A Message to the Food Industry: Be Selfish
Outside of the relatively small community of sustainability and CSR professionals in the food industry, corporate responsibility is often assumed to mean some sort of philanthropy. CSR reports with smiling children, green fields and clear waters often imply that the company cares deeply about their customers’ welfare, the planet’s health, and their employees’ happiness.
And that’s precisely the point. Communications experts intend that to be the primary take-away of a CSR report. But really…how many people think beyond the smiling children or the clear blue water? And that’s fine. If those communications work (do they?), then let’s leave the communications experts to it.
No shame in selfishness
But among ourselves, let’s not talk about any other motivation besides selfishness. And I mean that in the most positive way. A company is expected to be selfish. Some companies go a little too far with this sense of self; but really, that’s what executives are supposed to do – be selfish for their own gains, the gains of their shareholders (yes, shareholders, not stakeholders), and maximize their profits.
So, why should we tiptoe around this point? I am well aware of – and admire greatly – companies that buck this trend and adhere closely to their moral principles, but let’s face it, they are very much in the minority. Selfishness, the uncomfortable and unattractive truth that drives every business, is completely compatible with sustainability and should be the motivation behind all corporate responsibility activities. Sustainability is not a philanthropic expense to write-off. Sustainability is an exercise in maximizing the profitability and longevity of the company. So let’s talk about it openly and frankly in these terms.
To explain further, let’s look at the example of a large international candy bar maker. There is a clear trend now to move towards sourcing fairtrade cocoa. There are 5 key principles that have driven the fairtrade movement since the early 70s – fair wages, environmental responsibility, technology and financial assistance, community organizing, and consumer education. For most of the past 40 years, fairtrade has been a fringe movement that has had very little chance of making a significant dent in the way global business behaves. Challenges from less stringent certification agencies such as the Rainforest Alliance were seen as obvious failings in the pious and purist views of fairtrade.
Until recently. Let’s review the realities on the ground. In January 2005, cocoa was $1549.13 per tonne. In July 2011, it was $3015.64 per tonne. The reasons are not complicated. Most of the world’s cocoa comes from Ivory Coast and Ghana in West Africa and in those two countries, cocoa production is handled very differently. In Ghana, cocoa is treated as a natural resource and the government spends time and effort trying to ensure a quality and reliable supply for its important customers. In Ivory Coast, things are very different. The government has been preoccupied by political struggles over the past 10 years and national infrastructure has been largely ignored. And as evidenced in the steady decline in supply, they have been often overwhelmed by these challenges and farms have been abandoned.
Lessons from a sustainably selfish candy bar maker
So, what is a candy bar manufacturer to do? Cocoa is obviously key ingredient in their product.
It’s fairly simple – a company agrees to purchase cocoa from a community-organized, democratically-run group of farmers (some of these groups include hundreds, if not thousands of farms). They agree to help out financially (which usually means a down-payment on future crops). They pay a premium to the farmer (over the market commodity price) that is used to build infrastructure and community services for the farmers and their families, ensuring kids go to school and healthcare is provided (in turn ensuring a healthy and productive future workforce). They work with the European labelling group to get certified and put the fairtrade label on their product, thereby educating their consumer. And the democratically-run group of farmers have a guaranteed income to support their families today, invest in infrastructure and farm health in the future, and deliver a quality product that meets their customers’ requirements. In the meantime, western consumers enjoy their candy bars without any interruption and the customer (the candy maker) cuts out the additional expenses of middlemen and other processors thereby additionally offsetting their new costs.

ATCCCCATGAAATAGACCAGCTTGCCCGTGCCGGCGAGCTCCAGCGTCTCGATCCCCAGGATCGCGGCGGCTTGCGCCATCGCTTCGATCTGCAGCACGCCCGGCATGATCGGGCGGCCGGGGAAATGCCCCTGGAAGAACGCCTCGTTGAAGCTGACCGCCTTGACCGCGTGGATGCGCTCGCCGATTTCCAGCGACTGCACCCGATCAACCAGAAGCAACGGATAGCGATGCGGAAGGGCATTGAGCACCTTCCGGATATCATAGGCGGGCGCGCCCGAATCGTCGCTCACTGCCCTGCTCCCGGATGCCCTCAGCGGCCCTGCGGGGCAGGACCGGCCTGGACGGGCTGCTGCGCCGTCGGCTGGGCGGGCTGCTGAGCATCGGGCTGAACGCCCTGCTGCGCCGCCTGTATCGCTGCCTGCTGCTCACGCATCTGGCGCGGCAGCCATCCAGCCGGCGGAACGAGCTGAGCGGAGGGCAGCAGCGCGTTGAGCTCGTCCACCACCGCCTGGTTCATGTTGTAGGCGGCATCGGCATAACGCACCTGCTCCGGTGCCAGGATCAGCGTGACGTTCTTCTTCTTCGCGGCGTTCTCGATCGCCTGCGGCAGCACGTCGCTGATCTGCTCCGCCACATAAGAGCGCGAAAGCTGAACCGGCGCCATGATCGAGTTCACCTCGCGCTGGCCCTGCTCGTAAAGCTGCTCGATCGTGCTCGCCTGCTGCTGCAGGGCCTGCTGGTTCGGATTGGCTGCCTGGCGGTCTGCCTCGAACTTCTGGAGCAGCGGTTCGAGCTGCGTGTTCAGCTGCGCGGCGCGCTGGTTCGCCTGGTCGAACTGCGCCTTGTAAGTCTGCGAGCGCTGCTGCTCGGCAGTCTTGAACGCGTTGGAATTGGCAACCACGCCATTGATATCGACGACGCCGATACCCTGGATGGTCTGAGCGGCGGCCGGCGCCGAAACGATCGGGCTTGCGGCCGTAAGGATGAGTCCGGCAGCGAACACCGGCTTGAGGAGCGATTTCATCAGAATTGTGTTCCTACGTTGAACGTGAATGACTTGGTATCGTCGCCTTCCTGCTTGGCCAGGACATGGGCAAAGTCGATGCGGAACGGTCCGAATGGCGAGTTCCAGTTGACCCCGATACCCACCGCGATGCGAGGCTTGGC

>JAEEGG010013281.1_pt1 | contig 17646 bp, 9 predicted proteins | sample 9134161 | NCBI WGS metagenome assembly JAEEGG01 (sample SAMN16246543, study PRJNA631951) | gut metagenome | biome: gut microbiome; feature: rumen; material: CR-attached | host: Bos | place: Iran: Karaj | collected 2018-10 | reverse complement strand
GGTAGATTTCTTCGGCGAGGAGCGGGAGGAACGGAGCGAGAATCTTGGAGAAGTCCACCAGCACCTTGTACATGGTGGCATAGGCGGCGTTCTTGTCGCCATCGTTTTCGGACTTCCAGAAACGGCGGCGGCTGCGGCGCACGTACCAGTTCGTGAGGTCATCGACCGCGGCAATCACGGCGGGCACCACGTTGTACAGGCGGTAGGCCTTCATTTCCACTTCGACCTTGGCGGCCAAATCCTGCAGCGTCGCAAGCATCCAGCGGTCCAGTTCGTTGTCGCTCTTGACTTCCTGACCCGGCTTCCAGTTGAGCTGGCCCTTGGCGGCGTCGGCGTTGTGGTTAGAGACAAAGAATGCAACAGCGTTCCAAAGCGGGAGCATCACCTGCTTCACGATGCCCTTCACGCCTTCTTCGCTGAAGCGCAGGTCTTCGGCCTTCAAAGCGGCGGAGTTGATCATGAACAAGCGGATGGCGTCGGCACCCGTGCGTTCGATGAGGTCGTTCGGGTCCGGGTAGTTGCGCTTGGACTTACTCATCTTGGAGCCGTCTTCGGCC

There are a number of other complicated factors involved in cocoa production and candy bar manufacturing, but the point here is clear: The candy bar makers are not sourcing fairtrade cocoa because it makes children smile or their customers more loyal (although they are hoping for this as a side-effect), they are doing this because they need to ensure a reliable and quality supply of cocoa. They are doing it because the prospects for keeping their business profitable in the long run are greatly diminished without it. They are doing it for purely selfish reasons. And that’s great! It’s great for them. It’s great for the people who eat the candy bars. It’s great for the investors who enjoy their dividends and see their premiums rise. And, by the way, it’s also great for Ivorian farmers.
Selfish sustainability should be the topic in every board room in every company, large and small, around the world. It’s not about smiling children and flowers and clear ocean waters. It’s about efficiency, and longevity, and commodity prices, and profitability.
Sara Pax is the president of Bluehorse Associates, a developer of environmental sustainability metrics specialized in the food and beverages industry that includes the web-based, product-level lifecycle assessment tool Carbonostics. www.carbonostics.com
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